This Remembrance Day, the city of Brampton is letting its veterans sum up why the day carries so much importance.

"[It's] about remembering those who signed up and essentially wrote a cheque to say, 'I'm giving you everything. I'm giving you my life,'" said Sgt. Chris Banks.

The city partnered with the Royal Canadian Legion to produce emotional videos of some of Brampton's military veterans telling their story. They released them this week on Brampton's YouTube channel.

"It's beautiful, it's touching, and it brings almost everybody who watches it to tears," Brampton Mayor Linda Jeffrey told CBC Toronto.

Sgt. Banks deployed to Bosnia at age 21 as a peacekeeper with the Lorne Scots Regiment. Five years later, he deployed to Afghanistan as a machine gunner.

In the video, Banks said when it comes time to tell his daughter about his service, he wants to be honest — but also not to tell her too much. He doesn't talk about combat, he said. There are things he hasn't even told his wife.

Banks was also candid about his return from Afghanistan.

"I came home and I crawled into a bottle," he said. "I stayed there for about 18 months."

Chris Banks

Sgt. Chris Banks is pictured here with his wife and daughter. (City of Brampton/YouTube)

He found his native Brampton too quiet, he said. He was always on edge. It was difficult to interact with people, and he couldn't sleep.

But something else was different, too — the way he thought about Nov. 11.

"When I got back from Afghanistan, Remembrance Day was really hard for me. All I could think about was people I actually knew. That's what changes — I knew some of the guys who didn't come home."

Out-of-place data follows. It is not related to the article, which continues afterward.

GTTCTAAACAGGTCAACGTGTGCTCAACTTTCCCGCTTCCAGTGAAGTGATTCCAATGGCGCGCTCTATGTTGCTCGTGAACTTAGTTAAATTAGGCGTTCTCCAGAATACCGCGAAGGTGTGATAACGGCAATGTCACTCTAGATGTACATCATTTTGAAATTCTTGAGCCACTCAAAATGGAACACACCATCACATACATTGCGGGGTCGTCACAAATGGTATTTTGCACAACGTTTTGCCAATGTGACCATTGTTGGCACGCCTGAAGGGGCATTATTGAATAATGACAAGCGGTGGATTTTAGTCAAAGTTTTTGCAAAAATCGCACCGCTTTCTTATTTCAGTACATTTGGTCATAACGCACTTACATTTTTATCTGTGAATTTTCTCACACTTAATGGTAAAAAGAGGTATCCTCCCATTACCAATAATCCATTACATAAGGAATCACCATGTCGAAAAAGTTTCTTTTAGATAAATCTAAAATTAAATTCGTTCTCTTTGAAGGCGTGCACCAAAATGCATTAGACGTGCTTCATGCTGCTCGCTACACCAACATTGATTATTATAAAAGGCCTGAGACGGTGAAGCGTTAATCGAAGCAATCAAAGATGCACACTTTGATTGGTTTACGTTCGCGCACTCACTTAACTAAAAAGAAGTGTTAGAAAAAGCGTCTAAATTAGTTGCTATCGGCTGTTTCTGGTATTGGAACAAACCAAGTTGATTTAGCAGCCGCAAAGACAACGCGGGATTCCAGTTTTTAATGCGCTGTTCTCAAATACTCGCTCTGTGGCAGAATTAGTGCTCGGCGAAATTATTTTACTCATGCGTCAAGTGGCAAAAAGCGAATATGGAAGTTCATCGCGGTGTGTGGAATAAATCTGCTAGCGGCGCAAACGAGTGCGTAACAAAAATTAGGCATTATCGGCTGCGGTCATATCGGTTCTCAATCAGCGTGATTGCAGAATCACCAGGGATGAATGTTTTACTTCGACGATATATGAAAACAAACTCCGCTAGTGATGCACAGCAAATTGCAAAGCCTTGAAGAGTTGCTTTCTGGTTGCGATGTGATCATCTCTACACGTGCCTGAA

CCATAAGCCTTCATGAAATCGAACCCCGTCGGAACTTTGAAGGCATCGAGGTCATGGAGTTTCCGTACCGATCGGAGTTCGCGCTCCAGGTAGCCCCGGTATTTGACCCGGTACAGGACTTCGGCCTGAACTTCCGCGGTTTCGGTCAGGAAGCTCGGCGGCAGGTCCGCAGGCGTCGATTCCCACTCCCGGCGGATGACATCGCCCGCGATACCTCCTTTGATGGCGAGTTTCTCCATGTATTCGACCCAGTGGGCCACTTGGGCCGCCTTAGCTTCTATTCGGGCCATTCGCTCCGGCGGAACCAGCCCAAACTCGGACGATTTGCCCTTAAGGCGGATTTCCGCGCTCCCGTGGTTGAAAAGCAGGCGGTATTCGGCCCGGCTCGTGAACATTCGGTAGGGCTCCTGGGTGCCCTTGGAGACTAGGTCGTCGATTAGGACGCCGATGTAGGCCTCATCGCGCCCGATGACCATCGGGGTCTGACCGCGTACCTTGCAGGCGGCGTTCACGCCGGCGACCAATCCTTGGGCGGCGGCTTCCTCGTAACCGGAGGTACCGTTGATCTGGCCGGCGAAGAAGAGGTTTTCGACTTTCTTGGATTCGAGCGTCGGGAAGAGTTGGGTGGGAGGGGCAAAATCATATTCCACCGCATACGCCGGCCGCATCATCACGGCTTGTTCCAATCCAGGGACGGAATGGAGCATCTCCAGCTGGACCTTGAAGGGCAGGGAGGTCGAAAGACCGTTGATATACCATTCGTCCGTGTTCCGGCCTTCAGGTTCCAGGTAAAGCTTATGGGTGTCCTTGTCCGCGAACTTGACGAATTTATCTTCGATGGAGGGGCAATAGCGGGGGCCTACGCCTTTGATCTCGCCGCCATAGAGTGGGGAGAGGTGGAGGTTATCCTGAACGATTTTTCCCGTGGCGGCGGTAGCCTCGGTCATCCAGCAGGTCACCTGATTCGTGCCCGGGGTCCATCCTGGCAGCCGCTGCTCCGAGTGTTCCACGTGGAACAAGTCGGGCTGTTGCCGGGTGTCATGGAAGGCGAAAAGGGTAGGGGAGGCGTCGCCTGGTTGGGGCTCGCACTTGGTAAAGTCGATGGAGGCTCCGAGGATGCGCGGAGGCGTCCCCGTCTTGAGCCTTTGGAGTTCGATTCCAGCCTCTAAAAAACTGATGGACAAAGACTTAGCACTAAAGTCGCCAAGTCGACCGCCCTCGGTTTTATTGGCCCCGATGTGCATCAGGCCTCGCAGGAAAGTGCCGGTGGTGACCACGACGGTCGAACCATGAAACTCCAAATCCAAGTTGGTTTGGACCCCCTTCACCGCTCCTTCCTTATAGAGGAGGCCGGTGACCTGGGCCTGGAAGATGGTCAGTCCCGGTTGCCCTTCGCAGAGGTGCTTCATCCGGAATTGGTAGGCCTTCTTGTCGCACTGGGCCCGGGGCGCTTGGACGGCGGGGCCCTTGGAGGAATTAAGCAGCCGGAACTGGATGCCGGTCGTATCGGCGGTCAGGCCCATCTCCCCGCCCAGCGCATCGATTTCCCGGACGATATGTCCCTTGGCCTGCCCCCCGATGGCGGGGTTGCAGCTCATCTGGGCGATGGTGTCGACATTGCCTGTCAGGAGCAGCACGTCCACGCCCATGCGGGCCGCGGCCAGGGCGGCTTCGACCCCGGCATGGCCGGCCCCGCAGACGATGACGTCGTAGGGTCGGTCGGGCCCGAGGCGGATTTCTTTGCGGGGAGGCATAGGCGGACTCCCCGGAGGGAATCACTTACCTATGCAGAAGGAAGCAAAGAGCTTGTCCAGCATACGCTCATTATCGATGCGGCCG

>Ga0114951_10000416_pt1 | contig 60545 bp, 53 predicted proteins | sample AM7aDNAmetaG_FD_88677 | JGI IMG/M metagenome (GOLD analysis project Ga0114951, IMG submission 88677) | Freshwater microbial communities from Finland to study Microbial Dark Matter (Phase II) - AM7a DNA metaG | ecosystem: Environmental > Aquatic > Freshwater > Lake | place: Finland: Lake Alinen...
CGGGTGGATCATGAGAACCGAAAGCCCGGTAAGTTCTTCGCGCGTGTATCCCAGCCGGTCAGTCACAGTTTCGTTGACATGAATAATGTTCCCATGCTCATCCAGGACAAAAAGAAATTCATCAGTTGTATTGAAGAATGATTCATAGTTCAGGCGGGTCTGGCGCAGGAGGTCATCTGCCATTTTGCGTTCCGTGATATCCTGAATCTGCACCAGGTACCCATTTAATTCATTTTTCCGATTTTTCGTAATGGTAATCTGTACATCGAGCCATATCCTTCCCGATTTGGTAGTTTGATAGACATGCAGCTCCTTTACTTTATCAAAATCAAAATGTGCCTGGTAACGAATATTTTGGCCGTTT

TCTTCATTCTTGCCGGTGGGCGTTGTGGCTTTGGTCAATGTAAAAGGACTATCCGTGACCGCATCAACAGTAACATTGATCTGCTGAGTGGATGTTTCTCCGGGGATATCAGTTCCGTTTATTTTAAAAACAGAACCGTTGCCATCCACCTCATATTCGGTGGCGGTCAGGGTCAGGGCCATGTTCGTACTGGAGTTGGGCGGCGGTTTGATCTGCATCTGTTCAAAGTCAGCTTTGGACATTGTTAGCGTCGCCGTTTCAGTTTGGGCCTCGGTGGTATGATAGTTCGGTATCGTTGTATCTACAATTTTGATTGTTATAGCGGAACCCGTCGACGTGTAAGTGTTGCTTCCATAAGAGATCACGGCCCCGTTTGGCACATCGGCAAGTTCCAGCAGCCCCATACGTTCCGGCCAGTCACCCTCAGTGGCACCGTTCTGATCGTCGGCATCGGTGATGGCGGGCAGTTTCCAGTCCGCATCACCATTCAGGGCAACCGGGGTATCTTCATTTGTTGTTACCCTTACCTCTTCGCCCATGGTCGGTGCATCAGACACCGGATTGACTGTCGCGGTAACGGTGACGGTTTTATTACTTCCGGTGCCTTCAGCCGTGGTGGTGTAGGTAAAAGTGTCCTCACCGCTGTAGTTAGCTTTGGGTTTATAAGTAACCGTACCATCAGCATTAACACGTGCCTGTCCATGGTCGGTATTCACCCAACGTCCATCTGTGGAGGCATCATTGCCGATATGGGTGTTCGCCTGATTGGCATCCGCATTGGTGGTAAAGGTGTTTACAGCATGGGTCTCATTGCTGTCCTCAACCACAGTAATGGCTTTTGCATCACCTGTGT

Chris Banks

Banks is also on one of the banners lining Brampton's Main Street. (Rebecca Pereira/WithLoveFromBex.com)

The city has also hung banners on lamp posts along the Main Street corridor with photos of the veterans, and the words, "Lest we Forget."

"They put a face and a person and a name to something that many people just can't connect with," Jeffrey said. "It's really important we keep the memories alive — to speak about that sacrifice — because we still have many of our veterans walking the streets. It's important to say thank you and to educate our young people."

Decades of service

The veterans who shared their stories in the video series range widely in age. The common threads that emerge, though, are tales of overcoming fear — and loss.

Colonel Edward Conover said on Remembrance Day he thinks about the people he knows who didn't make it back from the Second World War. His brother is one of them.

Colonel Edward Conover

Colonel Edward Conover served in the Second World War. (City of Brampton/YouTube)

Still, he considers himself lucky — despite losing a heel after stepping on a landmine.

"Eighteen guys in my platoon that day lost their legs," Conover said.

For many who have served, one of the most difficult parts is coming home. Captain Stewart Dalziel joined the Lorne Scots, and said after a tour in Afghanistan, he's "still adapting" to life back in Canada.

"I came home in 2007, so that's 10 years ago. I still see people to help me through it," Dalziel said.

"I've lost some good friends that came home and couldn't make it."

Captain Stewart Dalziel

Captain Stewart Dalziel joined the military in 1969. (City of Brampton/YouTube)

For him, Remembrance Day is for those friends he's lost. It's an obligation for Canadians to remember the sacrifice so many veterans have made, he said.

Pilot Officer Bill Burrell choked up in the video.

"I'm really honoured when the kids come out and want to shake my hand and say, 'Thank you for what you did.'"

Bill Burrell 2

Pilot officer Bill Burrell said Remembrance Day means 'many things.' (City of Brampton/YouTube)

The city of Brampton and the Royal Canadian Legion have two events planned for Remembrance Day. There is a sunrise service at Meadowvale Cemetery Chapel starting at 7:55 a.m.

There will also be a parade and service of remembrance starting at 10:55 a.m. at the cenotaph at Ken Whillans Square.